DIRECTED BY: Tom Six
FEATURING: Dieter Laser, Ashley C. Williams, Ashlynn Yennie, Akihiro Kitamura
PLOT: A mad doctor turns three people into a human centipede.
WHY IT WON’T MAKE THE LIST: Not weird, just gross.
COMMENTS: There’s something in Hollywood that’s called a “high concept.” It doesn’t mean what you probably think it means. It refers to a plot hook that is so simple it can be compellingly summarized in a single sentence, like “a mad doctor turns three people into a human centipede.” People will buy tickets to see the picture based on that easily digestible premise, so filmmakers can fill the remainder of the movie with whatever supporting crap they need to, just so long as it pads the film out to feature length. The Human Centipede is a perfect example of a high concept horror film. People are seduced into buying a ticket by the idea of seeing a human centipede, never minding the fact that they won’t see anything in the movie they didn’t already imagine when they heard the one sentence summary. After watching the two minute trailer, it seemed like I knew everything that was going to happen in the film, so I was curious to see how director Tom Six would fill up the remaining 88 minutes. The results of my study follow. (Note: there aren’t really any spoilers in the following description, as there’s not enough plot to spoil).
- HORROR MOVIE SETUP WE’VE SEEN 1,000 TIMES BEFORE: Two hot, ditzy American tourists in Holland put on too much eye makeup, sensing that it will make them look cool, sexy and vulnerable when it smears in the rain after they’re caught in a downpour when their car breaks down late at night in a spooky woods and they have to walk to an isolated ranch-style home where a doctor who looks like a Dutch Christopher Walken with acne scars serves them a drugged drink. There is actually one valuable lesson to be learned in this segment: if you’re on a deserted road and find you have to rush into the woods to use the bathroom, don’t do your business right in front of the parked car of the only homicidal maniac to be found in a twenty five kilometer radius. 20 minutes.
- RECOGNITION OF THE HORROR THAT’S ABOUT TO BEFALL THEM: The dastardly villain proves he’s willing to go to any lengths in his villainy. Recapitulating the trailer in case the girls didn’t see it on YouTube, he then shows his helpless victims a helpful slideshow of the horrors he’s about to inflict upon them. 15 minutes.
- FALSE HOPE 1: THE HEROINE ESCAPES!: Realizing that there’s still a lot of time to fill up, the villain turns his back for a split second to allow the heroine to escape. The villain gets more character development when he proves his dastardliness by refusing to let the girl go, even though she pleads with him. Realizing there’s still a lot of time to fill up, the heroine relies on her ditziness and refuses to do the one sane thing anyone in her situation would do: run away as fast as possible and come back later with help for her friends. 10 minutes.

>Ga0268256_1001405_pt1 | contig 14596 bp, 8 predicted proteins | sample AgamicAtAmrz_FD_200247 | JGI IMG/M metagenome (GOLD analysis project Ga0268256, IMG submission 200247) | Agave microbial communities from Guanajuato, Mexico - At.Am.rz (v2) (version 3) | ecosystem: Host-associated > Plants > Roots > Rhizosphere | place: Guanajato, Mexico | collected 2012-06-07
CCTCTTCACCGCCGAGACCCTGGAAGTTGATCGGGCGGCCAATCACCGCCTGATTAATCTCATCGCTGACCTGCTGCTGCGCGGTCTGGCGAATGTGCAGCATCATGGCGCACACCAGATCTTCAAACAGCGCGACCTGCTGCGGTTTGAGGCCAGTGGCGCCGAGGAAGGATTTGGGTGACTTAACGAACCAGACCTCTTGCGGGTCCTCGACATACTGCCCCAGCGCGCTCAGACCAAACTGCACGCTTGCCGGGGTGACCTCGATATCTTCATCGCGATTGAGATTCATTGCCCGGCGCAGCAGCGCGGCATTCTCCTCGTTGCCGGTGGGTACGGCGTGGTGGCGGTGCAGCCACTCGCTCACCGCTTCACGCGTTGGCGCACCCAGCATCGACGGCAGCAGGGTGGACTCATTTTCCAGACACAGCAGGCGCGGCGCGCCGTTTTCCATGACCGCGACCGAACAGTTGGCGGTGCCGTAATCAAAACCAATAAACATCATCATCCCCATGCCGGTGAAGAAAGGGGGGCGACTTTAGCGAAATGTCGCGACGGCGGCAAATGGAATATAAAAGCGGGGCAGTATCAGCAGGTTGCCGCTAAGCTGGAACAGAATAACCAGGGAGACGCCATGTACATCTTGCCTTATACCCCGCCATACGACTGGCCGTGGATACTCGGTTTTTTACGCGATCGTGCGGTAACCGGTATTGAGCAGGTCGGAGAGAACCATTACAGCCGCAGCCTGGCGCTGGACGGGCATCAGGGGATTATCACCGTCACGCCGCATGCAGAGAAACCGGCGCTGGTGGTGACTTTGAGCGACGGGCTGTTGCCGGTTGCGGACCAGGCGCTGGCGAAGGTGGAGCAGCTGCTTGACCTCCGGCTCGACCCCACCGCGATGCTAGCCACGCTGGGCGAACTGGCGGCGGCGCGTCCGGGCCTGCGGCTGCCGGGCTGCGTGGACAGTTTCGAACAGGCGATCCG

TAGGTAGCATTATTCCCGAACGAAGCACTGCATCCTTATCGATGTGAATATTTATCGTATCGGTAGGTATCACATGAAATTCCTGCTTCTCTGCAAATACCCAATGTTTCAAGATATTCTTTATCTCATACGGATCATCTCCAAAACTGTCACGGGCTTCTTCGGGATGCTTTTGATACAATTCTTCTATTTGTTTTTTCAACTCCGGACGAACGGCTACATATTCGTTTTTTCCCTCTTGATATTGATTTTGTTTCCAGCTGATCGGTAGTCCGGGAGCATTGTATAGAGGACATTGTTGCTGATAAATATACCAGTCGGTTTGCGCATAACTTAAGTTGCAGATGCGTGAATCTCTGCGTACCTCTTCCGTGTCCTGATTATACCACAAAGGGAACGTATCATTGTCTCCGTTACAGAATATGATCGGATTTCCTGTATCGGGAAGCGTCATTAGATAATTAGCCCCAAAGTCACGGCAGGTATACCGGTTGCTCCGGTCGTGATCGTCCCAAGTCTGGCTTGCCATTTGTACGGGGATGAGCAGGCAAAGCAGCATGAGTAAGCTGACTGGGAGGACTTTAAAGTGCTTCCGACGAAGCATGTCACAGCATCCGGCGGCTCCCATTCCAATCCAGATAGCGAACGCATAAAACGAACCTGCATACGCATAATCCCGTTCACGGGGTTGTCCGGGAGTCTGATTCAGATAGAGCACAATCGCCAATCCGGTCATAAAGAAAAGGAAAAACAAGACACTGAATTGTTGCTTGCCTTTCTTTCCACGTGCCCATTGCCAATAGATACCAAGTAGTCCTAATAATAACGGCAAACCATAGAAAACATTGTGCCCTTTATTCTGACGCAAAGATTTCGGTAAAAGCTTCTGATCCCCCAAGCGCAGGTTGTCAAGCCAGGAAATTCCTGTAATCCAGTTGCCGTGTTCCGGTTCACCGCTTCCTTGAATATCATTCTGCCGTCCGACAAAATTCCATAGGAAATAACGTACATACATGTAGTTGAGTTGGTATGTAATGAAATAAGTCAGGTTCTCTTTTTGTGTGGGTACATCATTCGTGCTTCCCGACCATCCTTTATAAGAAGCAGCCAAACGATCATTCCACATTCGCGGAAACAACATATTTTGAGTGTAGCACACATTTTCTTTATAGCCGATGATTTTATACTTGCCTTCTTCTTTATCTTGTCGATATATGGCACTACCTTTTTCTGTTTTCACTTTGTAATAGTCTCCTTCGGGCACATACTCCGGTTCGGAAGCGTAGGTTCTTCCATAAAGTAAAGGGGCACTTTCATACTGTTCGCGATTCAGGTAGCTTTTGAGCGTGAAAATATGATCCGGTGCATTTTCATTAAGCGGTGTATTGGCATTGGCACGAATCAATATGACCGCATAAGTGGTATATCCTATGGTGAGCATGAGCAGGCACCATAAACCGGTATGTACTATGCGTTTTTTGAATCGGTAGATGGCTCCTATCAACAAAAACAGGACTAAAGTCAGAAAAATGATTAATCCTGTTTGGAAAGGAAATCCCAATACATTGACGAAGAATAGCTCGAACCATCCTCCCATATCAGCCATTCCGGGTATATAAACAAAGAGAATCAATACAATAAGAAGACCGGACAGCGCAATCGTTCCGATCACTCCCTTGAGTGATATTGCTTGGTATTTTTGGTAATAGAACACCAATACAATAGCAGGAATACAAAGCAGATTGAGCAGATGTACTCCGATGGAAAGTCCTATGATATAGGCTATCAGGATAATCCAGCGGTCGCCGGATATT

- THE HORROR ABOUT TO BEFALL THEM BEFALLS THEM: Surgical tooth removal and buttock-flap creation, not as grisly as you might imagine. Spooky music. The human centipede is revealed! 5 minutes.
- THE ACTUAL HORROR OF THE HORROR THAT BEFELL THEM DAWNS ON THEM: The implications of life as a human centipede are fully explored. The evil doctor trains the human centipede to walk, fetch the morning paper, and eat from a dog bowl. The story briefly and distastefully touches upon the elimination issue that was probably the first thing that came to your mind when you heard the premise. The two girls who make up the second and third segments never fully adjust to life as a human centipede; just as they never stopped babbling in their pre-human centipede days, they never stop sobbing for the rest of the movie. Ladies, I’m sure that daily life as a human centipede is hard, but at some point you just have to suck it up and stop whining. The fact that their sobs are muffled by the buttocks of the segment ahead of them really doesn’t make it any less annoying. 15 minutes.
The movie has now achieved its purpose, but there’s still 25 minutes to fill. So we get:
- FALSE HOPE 2: THE HUMAN CENTIPEDE ESCAPES!: The authorities start sniffing around to investigate all the mysterious disappearances. This sets up a hope that everything will turn out alright. This is intended to create suspense. The human centipede takes advantage of the situation and escapes, sobbing all the while! The human centipede briefly gets the upper hand but chivalrously decides not to take the doctor’s life or keep the precious weapon it found. 15 minutes.
- CLIMAX: The detectives forget their detective training, thus risking their lives, at crucial moments. The saga of the human centipede takes an unexpected turn. Dumb, but unexpected. The ending is supposed to be a downer, but really, the authorities will arrive in a few hours, and how hard can human centipede reversal surgery actually be? 10 minutes.
So, the answer to the question of how director Tom Six would pad the film to fill up the extra 88 minutes of screentime turns out to be an ingenious and efficient one: he relies on tried and true horror movie clichés, trusting that we’ll never catch on because this time, it’s a human centipede playing out the predictable formula. So it’s different, see?
The full movie is no improvement on the trailer, but it is 45 times longer. Now that I think back on it, the 2 minute trailer may have been padded, too.
WHAT THE CRITICS SAY: